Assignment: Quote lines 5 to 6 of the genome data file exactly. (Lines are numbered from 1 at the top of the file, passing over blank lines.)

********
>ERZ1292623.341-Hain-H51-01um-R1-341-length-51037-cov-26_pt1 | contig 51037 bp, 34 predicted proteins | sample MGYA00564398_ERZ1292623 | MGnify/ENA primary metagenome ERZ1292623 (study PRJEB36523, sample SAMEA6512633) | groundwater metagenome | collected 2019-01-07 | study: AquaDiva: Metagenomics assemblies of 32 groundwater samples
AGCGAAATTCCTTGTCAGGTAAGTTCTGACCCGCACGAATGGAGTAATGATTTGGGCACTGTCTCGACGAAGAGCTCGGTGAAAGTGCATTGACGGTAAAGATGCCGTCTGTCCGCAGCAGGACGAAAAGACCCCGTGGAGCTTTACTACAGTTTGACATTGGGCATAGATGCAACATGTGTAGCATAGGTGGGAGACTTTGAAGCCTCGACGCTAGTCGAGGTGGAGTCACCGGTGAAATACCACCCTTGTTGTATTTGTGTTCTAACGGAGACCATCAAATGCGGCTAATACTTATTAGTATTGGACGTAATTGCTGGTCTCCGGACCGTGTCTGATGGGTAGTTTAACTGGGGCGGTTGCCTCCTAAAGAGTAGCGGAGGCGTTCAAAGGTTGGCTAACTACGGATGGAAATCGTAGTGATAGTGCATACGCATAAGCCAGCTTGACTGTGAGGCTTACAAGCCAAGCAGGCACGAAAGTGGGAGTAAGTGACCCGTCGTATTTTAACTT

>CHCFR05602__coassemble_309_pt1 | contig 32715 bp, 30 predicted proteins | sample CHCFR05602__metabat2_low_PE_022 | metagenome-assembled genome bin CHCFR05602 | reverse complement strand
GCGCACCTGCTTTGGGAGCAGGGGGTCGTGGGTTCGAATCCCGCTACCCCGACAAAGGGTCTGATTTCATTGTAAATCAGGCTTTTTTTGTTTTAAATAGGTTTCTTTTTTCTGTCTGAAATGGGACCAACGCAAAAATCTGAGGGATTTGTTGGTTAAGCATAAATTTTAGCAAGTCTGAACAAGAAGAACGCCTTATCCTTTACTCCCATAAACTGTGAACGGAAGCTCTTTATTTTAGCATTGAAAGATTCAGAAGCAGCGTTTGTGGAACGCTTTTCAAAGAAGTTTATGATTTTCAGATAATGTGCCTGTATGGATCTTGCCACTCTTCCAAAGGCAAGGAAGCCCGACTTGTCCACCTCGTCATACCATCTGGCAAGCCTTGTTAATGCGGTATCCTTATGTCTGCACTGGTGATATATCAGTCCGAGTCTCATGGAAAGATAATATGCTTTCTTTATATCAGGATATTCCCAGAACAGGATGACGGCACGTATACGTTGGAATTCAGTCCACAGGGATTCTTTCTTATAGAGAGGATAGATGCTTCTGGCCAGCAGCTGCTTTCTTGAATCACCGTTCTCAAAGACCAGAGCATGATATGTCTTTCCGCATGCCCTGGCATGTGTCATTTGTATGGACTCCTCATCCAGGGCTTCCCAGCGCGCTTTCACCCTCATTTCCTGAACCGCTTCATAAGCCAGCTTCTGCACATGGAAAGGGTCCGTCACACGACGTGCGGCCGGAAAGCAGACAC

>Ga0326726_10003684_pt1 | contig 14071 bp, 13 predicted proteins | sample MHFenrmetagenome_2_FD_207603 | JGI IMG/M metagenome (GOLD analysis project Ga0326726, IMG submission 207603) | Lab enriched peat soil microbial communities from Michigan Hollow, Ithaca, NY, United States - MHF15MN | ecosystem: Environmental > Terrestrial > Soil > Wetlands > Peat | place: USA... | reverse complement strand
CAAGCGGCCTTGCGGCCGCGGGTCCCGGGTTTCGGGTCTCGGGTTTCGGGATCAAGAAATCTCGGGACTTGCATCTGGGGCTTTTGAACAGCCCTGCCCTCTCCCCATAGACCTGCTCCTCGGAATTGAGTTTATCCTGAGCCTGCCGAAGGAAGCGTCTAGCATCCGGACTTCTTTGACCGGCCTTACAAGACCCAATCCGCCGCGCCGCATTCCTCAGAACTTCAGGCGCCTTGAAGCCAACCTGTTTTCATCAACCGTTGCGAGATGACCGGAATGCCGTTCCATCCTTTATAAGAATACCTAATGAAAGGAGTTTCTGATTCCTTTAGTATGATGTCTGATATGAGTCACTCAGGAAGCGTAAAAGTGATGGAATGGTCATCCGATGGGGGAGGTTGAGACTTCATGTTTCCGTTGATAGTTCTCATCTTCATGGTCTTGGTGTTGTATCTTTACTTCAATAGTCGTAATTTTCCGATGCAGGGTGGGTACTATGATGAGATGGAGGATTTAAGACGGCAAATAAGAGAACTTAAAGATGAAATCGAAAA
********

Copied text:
>Ga0326726_10003684_pt1 | contig 14071 bp, 13 predicted proteins | sample MHFenrmetagenome_2_FD_207603 | JGI IMG/M metagenome (GOLD analysis project Ga0326726, IMG submission 207603) | Lab enriched peat soil microbial communities from Michigan Hollow, Ithaca, NY, United States - MHF15MN | ecosystem: Environmental > Terrestrial > Soil > Wetlands > Peat | place: USA... | reverse complement strand
CAAGCGGCCTTGCGGCCGCGGGTCCCGGGTTTCGGGTCTCGGGTTTCGGGATCAAGAAATCTCGGGACTTGCATCTGGGGCTTTTGAACAGCCCTGCCCTCTCCCCATAGACCTGCTCCTCGGAATTGAGTTTATCCTGAGCCTGCCGAAGGAAGCGTCTAGCATCCGGACTTCTTTGACCGGCCTTACAAGACCCAATCCGCCGCGCCGCATTCCTCAGAACTTCAGGCGCCTTGAAGCCAACCTGTTTTCATCAACCGTTGCGAGATGACCGGAATGCCGTTCCATCCTTTATAAGAATACCTAATGAAAGGAGTTTCTGATTCCTTTAGTATGATGTCTGATATGAGTCACTCAGGAAGCGTAAAAGTGATGGAATGGTCATCCGATGGGGGAGGTTGAGACTTCATGTTTCCGTTGATAGTTCTCATCTTCATGGTCTTGGTGTTGTATCTTTACTTCAATAGTCGTAATTTTCCGATGCAGGGTGGGTACTATGATGAGATGGAGGATTTAAGACGGCAAATAAGAGAACTTAAAGATGAAATCGAAAA